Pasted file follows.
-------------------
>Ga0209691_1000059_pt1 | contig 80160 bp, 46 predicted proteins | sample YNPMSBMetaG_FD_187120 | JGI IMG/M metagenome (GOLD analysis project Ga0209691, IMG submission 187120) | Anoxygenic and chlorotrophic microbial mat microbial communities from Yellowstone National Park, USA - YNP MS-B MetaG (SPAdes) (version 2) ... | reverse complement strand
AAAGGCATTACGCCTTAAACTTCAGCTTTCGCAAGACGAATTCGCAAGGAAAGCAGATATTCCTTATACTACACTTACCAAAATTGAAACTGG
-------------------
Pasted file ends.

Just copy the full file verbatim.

>Ga0209691_1000059_pt1 | contig 80160 bp, 46 predicted proteins | sample YNPMSBMetaG_FD_187120 | JGI IMG/M metagenome (GOLD analysis project Ga0209691, IMG submission 187120) | Anoxygenic and chlorotrophic microbial mat microbial communities from Yellowstone National Park, USA - YNP MS-B MetaG (SPAdes) (version 2) ... | reverse complement strand
AAAGGCATTACGCCTTAAACTTCAGCTTTCGCAAGACGAATTCGCAAGGAAAGCAGATATTCCTTATACTACACTTACCAAAATTGAAACTGG